The Green Revolution refers to a transformative 20th-century agricultural project that utilized plant genetics, modern irrigation systems, and chemical fertilizers and pesticides to increase food production and reduce poverty and hunger in developing countries. The Green Revolution began in Mexico, where scientists developed a hybrid wheat variety that dramatically expanded yields. Following its introduction, hunger and malnutrition there dropped significantly.
The model was subsequently extended to Asia, Latin America, and later Africa to increase food production for growing populations without consuming significantly more land. Over time, however, the techniques and policies of the Green Revolution were questioned as they led to inequality and environmental degradation.
Ahem. Such language. But being mindful of these transformations is important, especially as we seem to be on the verge of several others happening simultaneously and at terrific speed. For instance, which kind of battery will follow lithium-ion? In early 2023, we heard about iron-air batteries that use a water-based electrolyte and store energy using reverse rusting. Now, that’s the sexy tech we need. Companies are being funded and manufacturing facilities built. The storage needs changing, not to mention the problematic issues around mining lithium, are driving this ongoing series of shifts. Like the earlier Green revolution, it’s less important to cheer these development as good or bad but rather to see them in a kind of continuum and consider how each new standard performs under these changing market conditions. Yes, market – the economics as well as the social and physical constraints.
Climate tech is on-again, off-again as we get jaded accustomed to shiny new things, seek improvements and various strategies win out. But as the pressure continues to push costs down and use up, the newer green revolution can usher in a more stable form of societal improvements for everyone.
That, we should expect.
Video: the great Arthur Blythe (Thanks D!), with Bob Stewart on Tuba, doncha know.
The Khaju Bridge (above) is one of the five historical bridges on the Zayanderud, the largest river of the Iranian Plateau, in Isfahan, Iran. Both a bridge and a weir, it links the Khaju quarter on the north bank with the Zoroastrian quarter across the Zayanderud.
The Khaju Bridge was built around 1650, under the reign of Abbas II, the seventh Safavid king (shah) of Iran, on the foundations of an older bridge. The existing inscriptions suggest that the bridge was repaired in 1873. There is a pavilion located in the center of the structure, inside which Abbas II would have once sat, admiring the view.
Beneath the archways are several sluice gates, through which the water flow of the Zayanderud is regulated. When the sluice gates are closed, the water level behind the bridge is raised to facilitate the irrigation of the many gardens along the river upstream of the bridge. Because of a sustained drought, and of course related management issues, the sluice gates and riverbed are now the site of gatherings of people worried about these many gardens, as well as crops and more general concerns about sustenance. Compare and contrast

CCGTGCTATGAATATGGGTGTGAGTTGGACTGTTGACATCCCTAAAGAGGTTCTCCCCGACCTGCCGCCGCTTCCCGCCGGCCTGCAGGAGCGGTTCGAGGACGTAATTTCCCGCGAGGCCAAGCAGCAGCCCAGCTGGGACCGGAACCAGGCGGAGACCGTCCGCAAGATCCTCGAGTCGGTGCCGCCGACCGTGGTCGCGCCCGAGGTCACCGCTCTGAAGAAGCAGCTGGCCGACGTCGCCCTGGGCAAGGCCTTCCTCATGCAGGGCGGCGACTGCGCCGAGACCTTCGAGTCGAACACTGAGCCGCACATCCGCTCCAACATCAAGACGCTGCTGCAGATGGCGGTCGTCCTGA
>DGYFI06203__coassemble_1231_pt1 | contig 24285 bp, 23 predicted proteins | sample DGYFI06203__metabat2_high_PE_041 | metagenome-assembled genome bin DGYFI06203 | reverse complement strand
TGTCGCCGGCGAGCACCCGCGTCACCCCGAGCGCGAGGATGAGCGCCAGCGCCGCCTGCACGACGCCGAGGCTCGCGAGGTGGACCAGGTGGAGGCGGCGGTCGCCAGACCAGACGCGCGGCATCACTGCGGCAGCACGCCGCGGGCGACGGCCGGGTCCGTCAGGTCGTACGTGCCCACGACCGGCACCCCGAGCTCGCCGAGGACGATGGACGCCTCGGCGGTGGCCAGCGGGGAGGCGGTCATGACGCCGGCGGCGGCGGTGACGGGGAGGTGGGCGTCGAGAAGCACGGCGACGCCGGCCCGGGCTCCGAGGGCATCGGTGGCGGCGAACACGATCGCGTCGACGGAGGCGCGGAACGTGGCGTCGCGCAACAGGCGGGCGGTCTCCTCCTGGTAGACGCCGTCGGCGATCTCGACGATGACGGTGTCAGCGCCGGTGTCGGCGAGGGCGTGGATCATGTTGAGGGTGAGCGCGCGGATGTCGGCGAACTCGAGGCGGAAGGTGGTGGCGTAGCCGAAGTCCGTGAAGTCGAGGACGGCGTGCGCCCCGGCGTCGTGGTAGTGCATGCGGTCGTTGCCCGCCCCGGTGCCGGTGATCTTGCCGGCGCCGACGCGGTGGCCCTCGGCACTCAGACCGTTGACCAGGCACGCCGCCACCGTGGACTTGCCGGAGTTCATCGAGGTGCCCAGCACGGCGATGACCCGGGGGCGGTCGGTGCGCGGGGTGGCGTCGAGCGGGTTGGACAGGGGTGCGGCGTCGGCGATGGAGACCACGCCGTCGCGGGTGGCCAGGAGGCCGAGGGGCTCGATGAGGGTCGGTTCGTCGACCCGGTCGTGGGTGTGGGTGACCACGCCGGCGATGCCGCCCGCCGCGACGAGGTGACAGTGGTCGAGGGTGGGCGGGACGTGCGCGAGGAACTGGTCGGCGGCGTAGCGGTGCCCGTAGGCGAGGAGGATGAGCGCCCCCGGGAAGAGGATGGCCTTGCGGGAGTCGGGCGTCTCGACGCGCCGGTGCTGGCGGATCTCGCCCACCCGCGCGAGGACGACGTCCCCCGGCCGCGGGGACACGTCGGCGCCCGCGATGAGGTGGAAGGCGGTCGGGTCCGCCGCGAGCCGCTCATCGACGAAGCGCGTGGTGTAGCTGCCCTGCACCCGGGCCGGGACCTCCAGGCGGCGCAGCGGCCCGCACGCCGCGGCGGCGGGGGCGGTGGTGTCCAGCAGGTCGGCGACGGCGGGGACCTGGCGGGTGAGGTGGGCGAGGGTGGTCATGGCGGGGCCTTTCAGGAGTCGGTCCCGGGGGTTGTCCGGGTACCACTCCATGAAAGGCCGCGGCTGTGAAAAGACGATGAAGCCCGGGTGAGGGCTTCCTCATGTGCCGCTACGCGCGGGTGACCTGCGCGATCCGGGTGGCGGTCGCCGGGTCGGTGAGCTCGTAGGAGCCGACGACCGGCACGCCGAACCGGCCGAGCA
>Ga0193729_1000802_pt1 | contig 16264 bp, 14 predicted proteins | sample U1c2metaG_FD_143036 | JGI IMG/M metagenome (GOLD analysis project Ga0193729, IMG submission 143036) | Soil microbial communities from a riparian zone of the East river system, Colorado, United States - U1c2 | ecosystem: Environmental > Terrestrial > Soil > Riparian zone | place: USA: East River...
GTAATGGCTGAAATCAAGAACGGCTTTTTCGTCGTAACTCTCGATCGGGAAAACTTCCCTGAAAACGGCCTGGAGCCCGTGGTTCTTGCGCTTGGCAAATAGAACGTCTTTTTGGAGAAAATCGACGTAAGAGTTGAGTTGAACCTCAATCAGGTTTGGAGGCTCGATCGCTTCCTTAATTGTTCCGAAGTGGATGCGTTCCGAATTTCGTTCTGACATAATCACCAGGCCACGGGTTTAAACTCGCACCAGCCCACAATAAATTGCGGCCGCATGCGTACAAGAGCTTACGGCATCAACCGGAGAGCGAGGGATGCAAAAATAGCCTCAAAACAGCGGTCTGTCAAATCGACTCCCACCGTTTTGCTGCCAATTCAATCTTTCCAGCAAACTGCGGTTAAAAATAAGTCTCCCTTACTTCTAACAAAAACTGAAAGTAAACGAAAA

Pictures, 1000’s of words, etc. 2022 is on the way and we need to do better. Soon.
Insight on the new Honda Insight (hybrid automobile) from a climate change skeptic, whose cruel sense of humor almost circles back around to making sense. Sample.
The nickel for the battery has to come from somewhere. Canada, usually. It has to be shipped to Japan, not on a sailing boat, I presume. And then it must be converted, not in a tree house, into a battery, and then that battery must be transported, not on an ox cart, to the Insight production plant in Suzuka. And then the finished car has to be shipped, not by Thor Heyerdahl, to Britain, where it can be transported, not by wind, to the home of a man with a beard who thinks he’s doing the world a favour.
Why doesn’t he just buy a Range Rover, which is made from local components, just down the road? No, really — weird-beards buy locally produced meat and vegetables for eco-reasons. So why not apply the same logic to cars?
Reminds me of L.F. Celine’s Bardamu in Journey to the End of the Night, when the doctor-cum-mal vivant spends some time working at a Ford Plant near Detroit.
When we’d put on our clothes again, we were sent off in slow-moving single files and hesitant groups towards the places where the vast crashing sound of the machines came from. The whole building shook, and oneself from one’s soles to one’s ears was possessed by this shaking, which vibrated from the ground, the glass panes and all this metal, a series of shocks from floor to ceiling. One was turned by force into a machine oneself, the whole of one’s carcass quivering in this vast frenzy of noise, which filled you within and all around the inside of your skull, and lower down rattled your bowels, and climbed to your eyes in infinite, little, quick unending strokes. As you went along, you lost your companions. You gave them a little smile when they fell away, as if it was all the greatest fun in the world. You couldn’t speak to them any longer or hear them. Each time, three or four stayed behind around a machine…. The little bucking trolley car loaded with metal bits and pieces strives to make headway through the workmen. Out of the light! They jump aside to let the hysterical little thing pass along. And hop! There it goes like mad thing, clinking on its way amid belts and flywheels, taking the men their ration of shackles.
Since we cannot but ask for more, seconds all around.